A Far Better Rest (1792)
The Red Queen cried out, “Off with their heads!” The Instrument of decollation (decapitations) has gone by various names: in Scotland-the Maiden, in England-the Halifax Gibbet. The Nazis bore it a special fondness. Ironically, the guillotine received its name after the anti-capital punishment physician and ex-Jesuit, Dr. Joseph-Ignace Guillotin.
In Paris, guillotine chic is big business and vendors sell the object of grim glamor as knickknacks, earrings, and necklaces. Although associated with France, the country was not responsible for the invention of the execution device. The Francophile connection began in 1738 when Catherine, walking along a street in Seines, was so traumatized by the screams of a convict being executed on the breaking wheel, she went into premature labor. Her son, Joseph, worked briefly as a literature professor at the University of Bordeaux, before studying medicine. His cause de celebre was terminating the death penalty. Failing to sway public opinion, Joseph wanted execution to be as painless as possible. Addressing the National Assembly, he suggested a falling blade, “Now with my machine I take off your head in the twinkling of an eye, and you never feel it.” His idea also advocated that aristocrats and peasants die by the same method. At the time, only the country’s nobility was beheaded by sword; common criminals died on the gallows or the breaking wheel.
Although Joseph had advocated for a bladed instrument, Antoine Louis, a professor of physiology, created the design; initially, the contraption bore the nicknames “Louison” and the “Louisette.” To Joseph’s great ire, its ultimate name was his own. Ironically, King Louis legalized the guillotine never realizing he would become its celebrated victim.
The machine received its first workout in Paris, in 1792, with the beheading of highwayman, Nicholas Jacques Pelletier. A huge crowd gathered in the Place de l’Hôtel de Ville to witness the “national razor.” They mob complained that the spectacle that involved a thirty-pound blade was over too quickly and demanded the return of the gallows.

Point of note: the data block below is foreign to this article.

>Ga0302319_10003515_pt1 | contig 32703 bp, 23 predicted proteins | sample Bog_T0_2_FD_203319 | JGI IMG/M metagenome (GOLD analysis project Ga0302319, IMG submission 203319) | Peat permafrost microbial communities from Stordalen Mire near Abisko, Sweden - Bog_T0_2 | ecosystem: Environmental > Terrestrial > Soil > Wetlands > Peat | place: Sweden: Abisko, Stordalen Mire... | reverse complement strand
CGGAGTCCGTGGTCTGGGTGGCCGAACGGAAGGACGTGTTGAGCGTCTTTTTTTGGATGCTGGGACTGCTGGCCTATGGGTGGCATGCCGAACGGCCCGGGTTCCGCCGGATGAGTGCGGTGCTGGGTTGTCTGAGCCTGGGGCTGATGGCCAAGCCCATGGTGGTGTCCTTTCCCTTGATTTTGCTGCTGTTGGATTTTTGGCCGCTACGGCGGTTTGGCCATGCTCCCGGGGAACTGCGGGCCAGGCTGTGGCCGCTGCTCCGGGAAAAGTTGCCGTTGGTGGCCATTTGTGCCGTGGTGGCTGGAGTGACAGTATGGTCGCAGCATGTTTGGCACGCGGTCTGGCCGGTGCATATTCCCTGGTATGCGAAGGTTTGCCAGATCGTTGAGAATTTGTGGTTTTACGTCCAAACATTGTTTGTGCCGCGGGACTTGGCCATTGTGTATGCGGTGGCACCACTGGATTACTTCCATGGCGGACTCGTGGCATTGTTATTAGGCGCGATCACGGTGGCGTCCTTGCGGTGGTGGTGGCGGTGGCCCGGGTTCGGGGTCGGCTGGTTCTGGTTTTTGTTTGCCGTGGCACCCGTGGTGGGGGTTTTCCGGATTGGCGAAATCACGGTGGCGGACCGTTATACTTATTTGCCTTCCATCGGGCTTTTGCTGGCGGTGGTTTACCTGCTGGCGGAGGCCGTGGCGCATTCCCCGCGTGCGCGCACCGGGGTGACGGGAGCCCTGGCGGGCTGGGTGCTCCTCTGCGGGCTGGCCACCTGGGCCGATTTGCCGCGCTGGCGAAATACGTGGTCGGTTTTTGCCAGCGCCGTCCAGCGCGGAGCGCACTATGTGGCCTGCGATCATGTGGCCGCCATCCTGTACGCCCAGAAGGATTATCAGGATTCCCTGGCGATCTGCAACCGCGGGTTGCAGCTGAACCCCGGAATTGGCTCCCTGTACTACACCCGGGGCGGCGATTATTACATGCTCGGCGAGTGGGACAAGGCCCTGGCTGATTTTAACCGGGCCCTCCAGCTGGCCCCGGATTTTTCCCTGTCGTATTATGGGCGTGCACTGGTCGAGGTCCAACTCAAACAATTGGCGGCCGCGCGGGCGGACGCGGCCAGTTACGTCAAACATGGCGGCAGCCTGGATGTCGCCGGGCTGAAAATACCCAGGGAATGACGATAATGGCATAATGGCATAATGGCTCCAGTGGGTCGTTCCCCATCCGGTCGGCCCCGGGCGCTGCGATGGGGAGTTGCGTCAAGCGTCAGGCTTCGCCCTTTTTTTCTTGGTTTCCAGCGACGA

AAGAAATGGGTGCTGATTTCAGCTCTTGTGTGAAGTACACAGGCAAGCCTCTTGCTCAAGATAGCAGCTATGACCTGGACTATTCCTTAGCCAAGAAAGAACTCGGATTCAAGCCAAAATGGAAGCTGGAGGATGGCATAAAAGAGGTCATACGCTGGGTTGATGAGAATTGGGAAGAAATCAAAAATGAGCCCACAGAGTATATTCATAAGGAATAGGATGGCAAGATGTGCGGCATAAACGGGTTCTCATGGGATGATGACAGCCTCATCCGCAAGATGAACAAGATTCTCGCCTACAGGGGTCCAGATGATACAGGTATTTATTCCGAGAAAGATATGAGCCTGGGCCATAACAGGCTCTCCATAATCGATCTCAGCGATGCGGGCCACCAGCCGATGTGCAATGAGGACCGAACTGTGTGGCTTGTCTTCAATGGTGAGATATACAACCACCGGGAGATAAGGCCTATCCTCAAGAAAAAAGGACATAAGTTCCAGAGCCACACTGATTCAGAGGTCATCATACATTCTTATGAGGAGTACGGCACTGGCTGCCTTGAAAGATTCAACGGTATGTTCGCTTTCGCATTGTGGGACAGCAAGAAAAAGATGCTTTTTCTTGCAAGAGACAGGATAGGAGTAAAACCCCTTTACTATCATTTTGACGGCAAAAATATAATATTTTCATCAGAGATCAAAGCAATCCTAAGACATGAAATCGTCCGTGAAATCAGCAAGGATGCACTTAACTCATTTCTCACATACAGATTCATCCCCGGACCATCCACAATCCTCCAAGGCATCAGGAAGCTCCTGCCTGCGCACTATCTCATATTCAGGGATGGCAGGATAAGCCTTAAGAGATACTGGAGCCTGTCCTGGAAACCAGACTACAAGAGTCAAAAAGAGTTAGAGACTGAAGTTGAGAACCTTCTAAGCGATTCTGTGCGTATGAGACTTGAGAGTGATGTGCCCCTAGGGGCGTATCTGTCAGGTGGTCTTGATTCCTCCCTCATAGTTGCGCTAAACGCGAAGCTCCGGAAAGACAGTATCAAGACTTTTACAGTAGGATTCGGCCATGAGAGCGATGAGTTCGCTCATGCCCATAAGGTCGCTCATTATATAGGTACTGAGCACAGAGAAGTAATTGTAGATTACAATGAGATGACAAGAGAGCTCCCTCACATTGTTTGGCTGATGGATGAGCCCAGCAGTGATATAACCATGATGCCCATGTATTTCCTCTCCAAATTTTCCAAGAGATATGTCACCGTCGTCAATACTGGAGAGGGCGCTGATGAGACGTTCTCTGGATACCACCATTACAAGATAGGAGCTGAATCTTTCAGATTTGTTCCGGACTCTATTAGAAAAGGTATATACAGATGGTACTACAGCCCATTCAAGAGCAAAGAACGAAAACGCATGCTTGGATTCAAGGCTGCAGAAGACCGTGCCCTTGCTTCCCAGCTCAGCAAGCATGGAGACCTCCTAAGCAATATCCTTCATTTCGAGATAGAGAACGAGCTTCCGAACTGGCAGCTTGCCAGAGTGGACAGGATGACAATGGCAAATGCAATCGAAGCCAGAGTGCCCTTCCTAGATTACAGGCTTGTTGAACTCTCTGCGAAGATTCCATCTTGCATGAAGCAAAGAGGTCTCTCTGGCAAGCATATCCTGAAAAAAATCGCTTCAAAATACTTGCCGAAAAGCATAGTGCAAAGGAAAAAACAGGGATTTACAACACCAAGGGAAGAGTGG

Joseph’s brainchild gained its bloody reputation in the ten months of “la Terreur” when Madame Guillotine feasted on thousands, with victims ranging from age fourteen to age ninety-two. The most famous of those who lost their lives was Marie Antoinette, executed under the name, the Widow Capet. Her husband, King Louis XVI, who perished under the name Citizen Louis Capet, had preceded her to the block, the only French monarch to meet such a death. His executioner, Charles-Henri Sanson, held his severed head aloft to the 20,000 witnesses who roared their blood-thirsty approval. The final use of the guillotine occurred in Marseilles, in 1972, with the beheading of the Tunisian-born Hamida Djandoubi’s in Baumettes Prison that bestowed on him the dubious distinction as the last person executed in Western Europe.
At the time of Joseph-Ignace’s 1814 death, his family was lobbying the French government to change the name of the guillotine. After the denial of their request, the Guillotins adopted a different surname. At his funeral, Dr. Edme-Claude Bourru, delivered the eulogy, “How true it is that it is difficult to benefit mankind without some unpleasantness resulting for oneself.”
A century after the Reign of Terror, the British writer, Charles Dickens, popularized the guillotine in his novel, A Tale of Two Cities. Sydney Carton sacrificed his life so that Lucie Manette could marry Charles Darnay. As Sydney climbed the steps of the scaffold, his final words were an ode to love in a time of hate, “It is a far, far better thing that I do, than I have ever done; it is a far, far better rest that I go to, than I have ever known.”